Judah & The Lion | Insane

DeLisi_Judah&TheLion_Insane

Q&A with director
Matt DeLisi

Q: You’ve collaborated on several different projects with Judah & the Lion. How did you first get involved with them? How did that relationship form?

A: My freshman year of college, I was actually roommates with Brian, the mandolin player. During college, I didn’t have that much film experience, so I did a lot of their promo videos while I was learning. I did some other video work for them, got better as a filmmaker, and they asked me to do their music video for “Rich Kids.” They loved it, and they had me meet with their management team. Since I had a relationship with them before, I started doing almost all of their music videos. I just love working with those guys because they’re good guys and we understand each other, creatively. 

 

Q: What was the process of pitching this idea? How did you sell them on your unique vision?

A: I had this idea to do a circle track [dolly] going in 360s around the performance, and I saw the red and blue color scheme in a trailer for a short film. When I got the project, I knew the color scheme would fit. So, we met for lunch and we talked about it, and they wanted to do something like “Paper Bags” where the video discusses vices, or other things you’re struggling with. Then, the whole video got put on the shelf [laughs]. I was messing around with compositing one day, and Brian came over and I showed him what I was doing. He was interested, you know, but when I showed him the eventual demos of the emoticons composited over people’s faces he freaked out. I was so excited about it that we shot at 7am, wrapped, and I immediately went into the edit at, like, 10pm.

 

Q: What was the thought process behind the flickering emoji heads? How did you accomplish that special effect?

A: So, I drew every emoticon I could think of in Illustrator, first. Then, I put those emoticons into Adobe Premiere and made a video of it, and sped it up and looped it. I added some different effects to it to make the emoticons look dirty and grungy. In After Effects, I did the facial tracking and embossing to make it look more like a face. I added a bunch of glitching and blurring to the clips to really help the aesthetic of it. I got the inspiration from Joel [Robertson]’s emoticon effect that he did for the Family Force 5 video. It was about feeling all these emotions at once, and it added to the “insane” aesthetic. It’s a light-hearted way to show a serious topic.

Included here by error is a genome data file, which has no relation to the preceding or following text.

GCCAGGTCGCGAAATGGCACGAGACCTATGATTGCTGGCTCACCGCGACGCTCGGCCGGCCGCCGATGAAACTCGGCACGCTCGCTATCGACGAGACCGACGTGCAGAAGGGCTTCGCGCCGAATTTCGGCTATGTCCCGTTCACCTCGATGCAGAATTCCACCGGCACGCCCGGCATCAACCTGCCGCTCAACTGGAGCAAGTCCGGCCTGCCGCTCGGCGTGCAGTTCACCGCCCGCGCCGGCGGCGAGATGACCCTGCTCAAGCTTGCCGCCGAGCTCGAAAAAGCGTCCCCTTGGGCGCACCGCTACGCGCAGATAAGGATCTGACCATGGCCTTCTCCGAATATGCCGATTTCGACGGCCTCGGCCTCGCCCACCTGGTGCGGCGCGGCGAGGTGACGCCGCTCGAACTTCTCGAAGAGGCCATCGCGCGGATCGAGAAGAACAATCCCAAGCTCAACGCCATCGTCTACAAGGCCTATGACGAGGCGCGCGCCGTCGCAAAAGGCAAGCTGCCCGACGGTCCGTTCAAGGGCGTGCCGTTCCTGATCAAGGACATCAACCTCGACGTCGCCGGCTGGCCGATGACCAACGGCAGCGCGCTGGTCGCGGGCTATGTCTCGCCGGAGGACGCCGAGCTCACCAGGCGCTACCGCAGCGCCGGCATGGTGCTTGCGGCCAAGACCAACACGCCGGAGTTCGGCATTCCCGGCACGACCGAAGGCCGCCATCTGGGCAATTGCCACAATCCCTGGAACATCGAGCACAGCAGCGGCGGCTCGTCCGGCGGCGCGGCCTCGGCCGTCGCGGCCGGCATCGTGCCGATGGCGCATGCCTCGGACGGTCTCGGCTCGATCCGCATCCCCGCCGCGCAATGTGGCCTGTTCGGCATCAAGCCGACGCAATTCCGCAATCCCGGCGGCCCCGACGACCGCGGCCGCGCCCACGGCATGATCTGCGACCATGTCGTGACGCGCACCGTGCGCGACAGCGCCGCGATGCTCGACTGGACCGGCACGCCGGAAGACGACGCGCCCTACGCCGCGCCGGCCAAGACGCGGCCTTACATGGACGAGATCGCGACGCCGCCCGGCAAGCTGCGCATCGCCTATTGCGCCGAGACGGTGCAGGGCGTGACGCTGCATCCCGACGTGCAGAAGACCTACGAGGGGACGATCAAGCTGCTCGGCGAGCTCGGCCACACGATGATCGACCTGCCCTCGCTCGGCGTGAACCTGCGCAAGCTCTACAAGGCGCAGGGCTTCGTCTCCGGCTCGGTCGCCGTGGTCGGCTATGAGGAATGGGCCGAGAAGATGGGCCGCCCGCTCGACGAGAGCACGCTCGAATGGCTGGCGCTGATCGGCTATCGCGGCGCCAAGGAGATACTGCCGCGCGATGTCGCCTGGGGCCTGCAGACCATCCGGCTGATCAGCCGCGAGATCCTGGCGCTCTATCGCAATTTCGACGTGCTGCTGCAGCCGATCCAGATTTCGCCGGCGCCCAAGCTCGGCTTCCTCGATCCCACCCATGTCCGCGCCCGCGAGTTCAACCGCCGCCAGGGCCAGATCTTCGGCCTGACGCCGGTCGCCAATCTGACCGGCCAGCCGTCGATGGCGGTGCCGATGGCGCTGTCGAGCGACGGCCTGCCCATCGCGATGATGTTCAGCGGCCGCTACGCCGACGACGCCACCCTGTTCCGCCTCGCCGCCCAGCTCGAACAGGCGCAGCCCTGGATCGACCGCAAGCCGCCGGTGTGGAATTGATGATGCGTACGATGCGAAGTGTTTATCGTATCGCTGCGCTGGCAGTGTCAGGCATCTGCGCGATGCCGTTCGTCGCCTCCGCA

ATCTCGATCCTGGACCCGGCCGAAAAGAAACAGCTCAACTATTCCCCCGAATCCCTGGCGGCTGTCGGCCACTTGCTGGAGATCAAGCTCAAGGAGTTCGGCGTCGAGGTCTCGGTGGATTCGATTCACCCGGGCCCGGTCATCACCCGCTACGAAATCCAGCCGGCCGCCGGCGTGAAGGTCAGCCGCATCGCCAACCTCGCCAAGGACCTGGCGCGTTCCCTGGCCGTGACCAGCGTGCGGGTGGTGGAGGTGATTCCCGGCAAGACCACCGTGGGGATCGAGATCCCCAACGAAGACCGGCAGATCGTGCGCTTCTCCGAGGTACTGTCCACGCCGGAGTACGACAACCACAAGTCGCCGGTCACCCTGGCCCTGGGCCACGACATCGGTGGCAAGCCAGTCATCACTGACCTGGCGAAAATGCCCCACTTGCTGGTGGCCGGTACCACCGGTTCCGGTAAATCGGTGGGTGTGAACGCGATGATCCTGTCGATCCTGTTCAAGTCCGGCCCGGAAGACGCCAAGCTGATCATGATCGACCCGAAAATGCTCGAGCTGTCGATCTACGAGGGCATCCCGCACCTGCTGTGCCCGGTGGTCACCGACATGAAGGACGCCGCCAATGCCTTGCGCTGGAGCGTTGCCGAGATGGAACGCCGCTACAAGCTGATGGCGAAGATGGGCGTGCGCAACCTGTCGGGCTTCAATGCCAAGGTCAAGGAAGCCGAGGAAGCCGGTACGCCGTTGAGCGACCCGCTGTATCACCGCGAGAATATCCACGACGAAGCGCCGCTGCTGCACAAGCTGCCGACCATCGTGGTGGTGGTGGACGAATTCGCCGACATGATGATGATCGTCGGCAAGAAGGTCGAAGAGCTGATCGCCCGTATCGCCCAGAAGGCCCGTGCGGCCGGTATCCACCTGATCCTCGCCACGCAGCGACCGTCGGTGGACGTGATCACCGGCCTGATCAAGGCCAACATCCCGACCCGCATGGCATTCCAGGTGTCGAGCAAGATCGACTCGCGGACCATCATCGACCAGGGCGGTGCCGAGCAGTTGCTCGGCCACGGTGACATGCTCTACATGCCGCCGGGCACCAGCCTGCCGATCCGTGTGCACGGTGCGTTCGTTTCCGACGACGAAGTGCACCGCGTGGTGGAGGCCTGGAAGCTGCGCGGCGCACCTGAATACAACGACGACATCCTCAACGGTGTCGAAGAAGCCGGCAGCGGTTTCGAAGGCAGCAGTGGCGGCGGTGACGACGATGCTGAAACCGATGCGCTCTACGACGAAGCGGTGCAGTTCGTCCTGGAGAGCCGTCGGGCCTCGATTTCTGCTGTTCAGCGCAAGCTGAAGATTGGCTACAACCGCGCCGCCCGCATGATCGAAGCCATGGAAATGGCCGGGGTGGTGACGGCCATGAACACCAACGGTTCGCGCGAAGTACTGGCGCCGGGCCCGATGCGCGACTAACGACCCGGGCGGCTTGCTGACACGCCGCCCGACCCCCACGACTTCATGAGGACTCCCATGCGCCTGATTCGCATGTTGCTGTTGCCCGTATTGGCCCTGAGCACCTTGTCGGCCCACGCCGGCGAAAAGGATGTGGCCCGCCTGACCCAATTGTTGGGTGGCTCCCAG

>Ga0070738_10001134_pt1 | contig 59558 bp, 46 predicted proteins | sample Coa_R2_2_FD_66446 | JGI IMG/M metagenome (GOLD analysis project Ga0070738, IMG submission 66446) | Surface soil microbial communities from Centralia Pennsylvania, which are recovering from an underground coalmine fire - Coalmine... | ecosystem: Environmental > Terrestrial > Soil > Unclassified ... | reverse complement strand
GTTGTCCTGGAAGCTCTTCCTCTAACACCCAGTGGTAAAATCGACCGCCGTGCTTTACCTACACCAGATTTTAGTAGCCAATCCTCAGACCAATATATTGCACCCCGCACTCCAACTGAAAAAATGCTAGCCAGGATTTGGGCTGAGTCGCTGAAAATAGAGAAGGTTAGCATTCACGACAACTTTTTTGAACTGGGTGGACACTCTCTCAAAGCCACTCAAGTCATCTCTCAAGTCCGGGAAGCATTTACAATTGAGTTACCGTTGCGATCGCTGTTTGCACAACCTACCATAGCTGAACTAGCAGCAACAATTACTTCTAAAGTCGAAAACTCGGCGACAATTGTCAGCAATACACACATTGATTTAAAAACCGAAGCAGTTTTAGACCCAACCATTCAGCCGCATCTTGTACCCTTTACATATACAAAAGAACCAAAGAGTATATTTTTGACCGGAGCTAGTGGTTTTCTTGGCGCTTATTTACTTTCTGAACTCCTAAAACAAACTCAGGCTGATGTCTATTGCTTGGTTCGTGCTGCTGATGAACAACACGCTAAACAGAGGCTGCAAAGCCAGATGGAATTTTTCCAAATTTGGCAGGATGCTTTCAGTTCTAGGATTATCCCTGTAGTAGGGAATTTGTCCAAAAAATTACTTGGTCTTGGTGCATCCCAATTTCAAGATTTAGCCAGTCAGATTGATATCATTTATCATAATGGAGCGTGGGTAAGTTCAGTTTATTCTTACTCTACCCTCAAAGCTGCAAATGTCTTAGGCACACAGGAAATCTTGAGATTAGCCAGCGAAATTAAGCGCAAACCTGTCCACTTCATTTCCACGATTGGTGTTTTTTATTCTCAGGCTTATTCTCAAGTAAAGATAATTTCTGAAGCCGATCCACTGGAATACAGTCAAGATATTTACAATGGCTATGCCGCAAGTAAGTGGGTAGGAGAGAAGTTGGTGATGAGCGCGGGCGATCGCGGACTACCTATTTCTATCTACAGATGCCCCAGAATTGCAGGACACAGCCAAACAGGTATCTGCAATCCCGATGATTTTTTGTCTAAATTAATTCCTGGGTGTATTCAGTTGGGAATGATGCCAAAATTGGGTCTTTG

Q: You’re someone who is able to stretch a space into the most creative sets. Where did you film those performances, and how did you achieve the aesthetic that you wanted?

A: We filmed the music video in my parent’s garage [laughs]. I stuck this huge circle dolly track in there, and it barely fit — we had barely any room to mess around with it. We put blackout over the windows and we underexposed everything and turned the Kinos up really high. The Kino lights were clamped on the garage door with work clamps. It was literally just me and a PA on this set, and she had to push me around on the dolly. I even had a couple of the band members push me on the dolly when they weren’t in the shot [laughs].

 

Q: With depression and isolation as your inspiration, what elements of filmmaking did you utilize to capture those emotions? Like lens choice, camera angles, lighting, etc.?

A: My friend who worked on the record told me that when he first heard the song being recorded, he said, “Dude, this song, ‘Insane’… I can just see Judah in a dark room doing this crazy emotional performance.” That’s where the initial thought began, and then we really connected with the darkness of the space — like an abyss of loneliness. In the bridge when Judah is screaming and stuff, we did lens whacking to get that warped and distorted look. Moving the lens out in front of the camera sensor, I told Judah to act like he was ripping his hair out and to do crazy things with his fingers… I pretty much told him to go insane. The red and blue lens flares added to the aesthetic. The people running in the woods represent running to be free of something. They burn the flag, and it’s a moment of letting go. We wanted to show that in the most epic way we could, so we burnt a flag [laughs]. They run towards freedom. It was amazing to get a blank slate and have total creative freedom — such a fun video to work on.